People Pleasing

People Pleasing

There are different ways we can people please as minimalists from keeping unwanted gifts to seeking validation through social status or material goods. We often find ourselves looking at how others do things, whether for inspiration or ideas, and end up wanting to try those things too - even if they're not right for us.

'Keeping up with the Joneses' is an old idiom that's used to mean someone cares more about their standard of living in relation to others than the lifestyle itself. It's about doing things because of what we think it says about us as a person rather than doing it because it brings us joy.

You might browse someone's tiny capsule wardrobe, read a book about a single-backpack traveler, or see a sparsely decorated minimalist home and feel you need to have the same, even if you've never wanted it before. You might feel you're missing out, that you have to much stuff, or aren't minimalist enough (whatever that means) because you still sleep on a bed and a own TV.

The hardest part is actually figuring out whether we want these things or not because, at the time, we've convinced ourselves that we do; desperately so. In the excitement and sometimes envy of discovering someone doing something we think is the epitome of an aspirational lifestyle, it's easy to convince ourselves that 'yes, this is what I want.' The problem is, the more you chase a lifestyle you don't really want just to keep up appearances, the emptier you feel.

When we do this we're often in a state of perpetual insecurity and envy. Here's a few ways to overcome those feelings and combat people pleasing habits:

Remove Triggers

If you find yourself in a constant state of comparison with certain people: remove them from your life. Quit putting yourself through the mental turmoil. Social media, as wonderful as it is, is an enabler for unhealthy comparison. We only show what we want people to see so it's very difficult to separate the truth from the fantasy. The person who appears to have a lovely home in a quaint town with only a backpack full of belongings won't ever show you that they are drowning in debt, miserable in their relationship, or trapped in a career they hate. All you see is a beautiful lifestyle that makes you envious for the same. If you feel yourself being swallowed up by comparison: mute, unfollow, block.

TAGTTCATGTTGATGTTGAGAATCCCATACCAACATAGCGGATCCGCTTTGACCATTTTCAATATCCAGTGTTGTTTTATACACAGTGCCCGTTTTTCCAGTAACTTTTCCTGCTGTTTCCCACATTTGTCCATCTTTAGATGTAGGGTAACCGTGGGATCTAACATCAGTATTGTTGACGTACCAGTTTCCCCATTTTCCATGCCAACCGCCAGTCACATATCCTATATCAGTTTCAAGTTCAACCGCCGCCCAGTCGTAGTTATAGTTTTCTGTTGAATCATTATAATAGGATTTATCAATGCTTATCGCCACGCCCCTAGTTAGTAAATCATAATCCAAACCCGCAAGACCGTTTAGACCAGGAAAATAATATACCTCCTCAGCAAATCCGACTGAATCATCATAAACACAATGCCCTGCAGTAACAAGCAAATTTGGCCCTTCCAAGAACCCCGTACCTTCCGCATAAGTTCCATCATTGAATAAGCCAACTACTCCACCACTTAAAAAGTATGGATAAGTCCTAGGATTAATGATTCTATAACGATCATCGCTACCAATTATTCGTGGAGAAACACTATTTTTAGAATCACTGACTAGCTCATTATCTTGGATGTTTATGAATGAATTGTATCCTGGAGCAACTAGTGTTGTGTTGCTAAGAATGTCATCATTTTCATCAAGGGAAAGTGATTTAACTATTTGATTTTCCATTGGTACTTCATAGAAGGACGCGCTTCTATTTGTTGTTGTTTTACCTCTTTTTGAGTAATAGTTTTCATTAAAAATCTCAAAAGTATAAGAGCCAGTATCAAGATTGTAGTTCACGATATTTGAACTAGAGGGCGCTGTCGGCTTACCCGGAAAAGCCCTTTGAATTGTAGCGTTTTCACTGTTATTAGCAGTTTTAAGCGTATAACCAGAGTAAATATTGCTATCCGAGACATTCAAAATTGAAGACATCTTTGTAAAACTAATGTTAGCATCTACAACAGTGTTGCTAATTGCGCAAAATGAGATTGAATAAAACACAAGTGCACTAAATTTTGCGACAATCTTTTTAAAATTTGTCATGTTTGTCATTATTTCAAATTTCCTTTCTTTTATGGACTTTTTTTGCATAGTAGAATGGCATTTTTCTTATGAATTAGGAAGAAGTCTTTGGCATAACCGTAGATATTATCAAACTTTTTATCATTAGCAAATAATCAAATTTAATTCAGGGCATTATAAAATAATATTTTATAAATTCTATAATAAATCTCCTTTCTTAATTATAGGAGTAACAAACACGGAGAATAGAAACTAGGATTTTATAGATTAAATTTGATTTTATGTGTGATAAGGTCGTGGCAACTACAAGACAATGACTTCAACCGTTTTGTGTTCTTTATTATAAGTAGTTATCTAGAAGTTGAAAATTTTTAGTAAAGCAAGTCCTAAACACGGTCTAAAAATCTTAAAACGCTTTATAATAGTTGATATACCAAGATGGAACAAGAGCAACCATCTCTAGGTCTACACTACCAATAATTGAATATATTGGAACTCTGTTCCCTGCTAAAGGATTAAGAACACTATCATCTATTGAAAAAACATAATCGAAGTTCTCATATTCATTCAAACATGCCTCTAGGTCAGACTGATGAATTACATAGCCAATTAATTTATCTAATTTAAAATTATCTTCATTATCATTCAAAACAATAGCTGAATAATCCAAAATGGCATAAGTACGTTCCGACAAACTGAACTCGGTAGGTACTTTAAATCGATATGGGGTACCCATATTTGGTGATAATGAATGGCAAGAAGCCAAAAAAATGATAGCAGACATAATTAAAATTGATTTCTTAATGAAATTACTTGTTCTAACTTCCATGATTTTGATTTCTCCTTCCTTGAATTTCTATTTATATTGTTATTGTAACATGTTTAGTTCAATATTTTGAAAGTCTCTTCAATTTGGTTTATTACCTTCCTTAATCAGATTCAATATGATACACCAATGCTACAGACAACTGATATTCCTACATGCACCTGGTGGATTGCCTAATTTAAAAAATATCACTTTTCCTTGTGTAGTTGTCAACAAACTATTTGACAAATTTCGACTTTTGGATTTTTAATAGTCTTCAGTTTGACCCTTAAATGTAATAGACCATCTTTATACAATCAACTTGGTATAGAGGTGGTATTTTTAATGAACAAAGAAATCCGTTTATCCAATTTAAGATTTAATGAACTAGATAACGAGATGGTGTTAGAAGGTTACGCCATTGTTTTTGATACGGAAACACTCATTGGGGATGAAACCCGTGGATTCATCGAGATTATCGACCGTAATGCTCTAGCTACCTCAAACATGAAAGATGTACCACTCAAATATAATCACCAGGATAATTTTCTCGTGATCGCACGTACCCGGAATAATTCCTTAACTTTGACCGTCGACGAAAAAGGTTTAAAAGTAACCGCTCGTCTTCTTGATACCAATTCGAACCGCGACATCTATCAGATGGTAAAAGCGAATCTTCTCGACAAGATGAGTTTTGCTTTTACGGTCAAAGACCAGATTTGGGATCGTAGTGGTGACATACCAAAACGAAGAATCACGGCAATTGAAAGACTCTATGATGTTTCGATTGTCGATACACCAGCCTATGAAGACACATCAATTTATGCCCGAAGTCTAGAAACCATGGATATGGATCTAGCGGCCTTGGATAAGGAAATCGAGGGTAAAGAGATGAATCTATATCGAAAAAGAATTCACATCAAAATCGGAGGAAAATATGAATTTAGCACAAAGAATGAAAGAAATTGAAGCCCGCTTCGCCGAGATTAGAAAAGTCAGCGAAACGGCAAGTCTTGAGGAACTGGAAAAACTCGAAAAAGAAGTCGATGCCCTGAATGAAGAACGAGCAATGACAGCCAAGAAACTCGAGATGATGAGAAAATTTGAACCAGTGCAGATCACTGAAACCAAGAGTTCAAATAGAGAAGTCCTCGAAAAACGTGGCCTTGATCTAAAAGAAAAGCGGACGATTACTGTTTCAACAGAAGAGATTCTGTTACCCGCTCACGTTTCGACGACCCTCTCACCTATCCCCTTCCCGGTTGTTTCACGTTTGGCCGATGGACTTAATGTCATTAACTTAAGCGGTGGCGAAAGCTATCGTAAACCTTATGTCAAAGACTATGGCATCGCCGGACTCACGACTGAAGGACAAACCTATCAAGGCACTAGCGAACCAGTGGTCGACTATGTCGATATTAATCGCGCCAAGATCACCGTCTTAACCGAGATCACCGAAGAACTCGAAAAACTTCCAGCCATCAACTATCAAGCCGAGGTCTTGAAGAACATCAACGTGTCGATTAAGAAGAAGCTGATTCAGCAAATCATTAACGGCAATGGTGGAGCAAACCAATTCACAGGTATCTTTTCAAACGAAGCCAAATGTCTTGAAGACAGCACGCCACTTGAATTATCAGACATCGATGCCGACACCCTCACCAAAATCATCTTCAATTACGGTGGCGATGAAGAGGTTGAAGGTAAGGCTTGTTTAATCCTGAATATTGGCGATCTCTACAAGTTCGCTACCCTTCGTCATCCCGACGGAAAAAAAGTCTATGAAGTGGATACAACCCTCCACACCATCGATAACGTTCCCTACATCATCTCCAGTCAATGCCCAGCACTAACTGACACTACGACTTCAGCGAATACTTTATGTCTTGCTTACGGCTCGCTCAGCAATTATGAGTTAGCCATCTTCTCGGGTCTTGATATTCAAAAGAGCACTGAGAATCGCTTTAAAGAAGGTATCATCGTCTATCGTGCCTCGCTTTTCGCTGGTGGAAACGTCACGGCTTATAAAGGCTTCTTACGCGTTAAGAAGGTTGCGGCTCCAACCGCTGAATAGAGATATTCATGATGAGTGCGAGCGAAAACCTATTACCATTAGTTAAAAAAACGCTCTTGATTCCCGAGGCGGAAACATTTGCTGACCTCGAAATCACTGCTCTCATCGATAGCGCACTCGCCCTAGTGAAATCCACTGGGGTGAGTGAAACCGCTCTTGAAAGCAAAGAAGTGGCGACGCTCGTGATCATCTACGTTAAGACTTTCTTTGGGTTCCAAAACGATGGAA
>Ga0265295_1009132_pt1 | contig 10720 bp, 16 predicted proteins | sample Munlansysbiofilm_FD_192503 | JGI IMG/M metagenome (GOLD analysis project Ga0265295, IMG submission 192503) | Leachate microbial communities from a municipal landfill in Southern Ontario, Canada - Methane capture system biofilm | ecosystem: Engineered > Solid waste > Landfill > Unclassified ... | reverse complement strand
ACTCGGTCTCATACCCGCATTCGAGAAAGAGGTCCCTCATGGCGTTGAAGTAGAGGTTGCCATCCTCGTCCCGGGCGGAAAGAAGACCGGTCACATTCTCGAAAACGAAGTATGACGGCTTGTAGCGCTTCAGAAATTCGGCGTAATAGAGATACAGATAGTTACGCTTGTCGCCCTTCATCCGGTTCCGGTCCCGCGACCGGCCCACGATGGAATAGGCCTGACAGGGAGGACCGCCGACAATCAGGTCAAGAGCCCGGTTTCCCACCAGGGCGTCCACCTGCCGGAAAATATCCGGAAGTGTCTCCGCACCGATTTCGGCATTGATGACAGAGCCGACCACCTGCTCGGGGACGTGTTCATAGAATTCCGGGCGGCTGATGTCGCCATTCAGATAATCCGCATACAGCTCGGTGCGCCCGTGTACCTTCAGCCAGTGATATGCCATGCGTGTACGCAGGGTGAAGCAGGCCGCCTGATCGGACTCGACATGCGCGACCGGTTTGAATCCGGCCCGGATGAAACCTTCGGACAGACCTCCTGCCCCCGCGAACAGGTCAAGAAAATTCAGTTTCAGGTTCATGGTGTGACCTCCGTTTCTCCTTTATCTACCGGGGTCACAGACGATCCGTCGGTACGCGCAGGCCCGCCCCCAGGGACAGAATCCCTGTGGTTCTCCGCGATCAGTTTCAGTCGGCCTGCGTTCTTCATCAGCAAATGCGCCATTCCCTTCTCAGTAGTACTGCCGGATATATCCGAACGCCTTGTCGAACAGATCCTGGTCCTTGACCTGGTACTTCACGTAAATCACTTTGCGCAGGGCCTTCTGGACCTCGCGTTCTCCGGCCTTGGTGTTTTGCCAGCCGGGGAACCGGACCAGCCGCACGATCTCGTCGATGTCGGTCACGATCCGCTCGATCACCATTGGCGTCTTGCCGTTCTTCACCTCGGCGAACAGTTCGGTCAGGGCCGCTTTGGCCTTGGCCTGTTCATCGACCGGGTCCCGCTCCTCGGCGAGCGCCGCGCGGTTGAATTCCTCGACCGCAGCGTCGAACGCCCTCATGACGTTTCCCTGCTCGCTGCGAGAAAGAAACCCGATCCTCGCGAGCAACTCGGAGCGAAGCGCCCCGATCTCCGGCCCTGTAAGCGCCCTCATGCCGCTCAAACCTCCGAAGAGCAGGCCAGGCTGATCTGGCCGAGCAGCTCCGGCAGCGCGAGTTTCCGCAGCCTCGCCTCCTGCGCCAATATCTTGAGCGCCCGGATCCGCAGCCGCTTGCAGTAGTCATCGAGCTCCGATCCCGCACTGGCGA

What are you're trying to match?

What is it about someone else's lifestyle that makes you want the same? Is it their immaculate home? Their perfectly curated wardrobe? Maybe they get the career opportunities you want or spend most the year traveling? Sometimes it's the physical things we want and my response to that is: stop trying to fill the void with stuff. If you're constantly buying more stuff, ask yourself what hole are you trying to fill? Sometimes identifying what exactly it is that you envy can be tricky because it's often the whole idealised package or a feeling rather than a single thing.

Why you're trying to match it?

Take a step back and think about why you feel you need to project a certain persona and lifestyle. Is it because of low self-worth? Career frustration? A troubled personal life? Or is it because you feel you need to match these things in order to fit in? Think about why your reaction to someone else's lifestyle is making you feel you need to pursue the same in order to feel validated. There's usually a reason - typically envy, sometimes insecurity, often a mix of the two - and it makes us uncomfortable to think about these things and face them.

Reflect On Personal Goals and Achievements

Instead of trying to keep up with others, set your own goals and ambitions. Consider what you want from life and how you can achieve it. Maybe you really do want to travel more, downsize your belongings, and unlock opportunities. Focus on how you can do that for yourself. Don't overlook your past successes either; praise yourself for the things you've already achieved. Think about what you want out of life and how you can set personal goals to achieve them in the future.

If we swap 'keeping up with the Joneses' with 'keeping up with the minimalists', have we really solved the problem? We've just swapped one idealised lifestyle for another. If you follow this train of thought, you'll end up living a life of endlessly pursuing what you don't really love or want just because of what other people are doing. When we're constantly looking at the lives of others, we'll always find ways ours is lacking. Look at what you have and what you're working towards, and be content.

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People Pleasing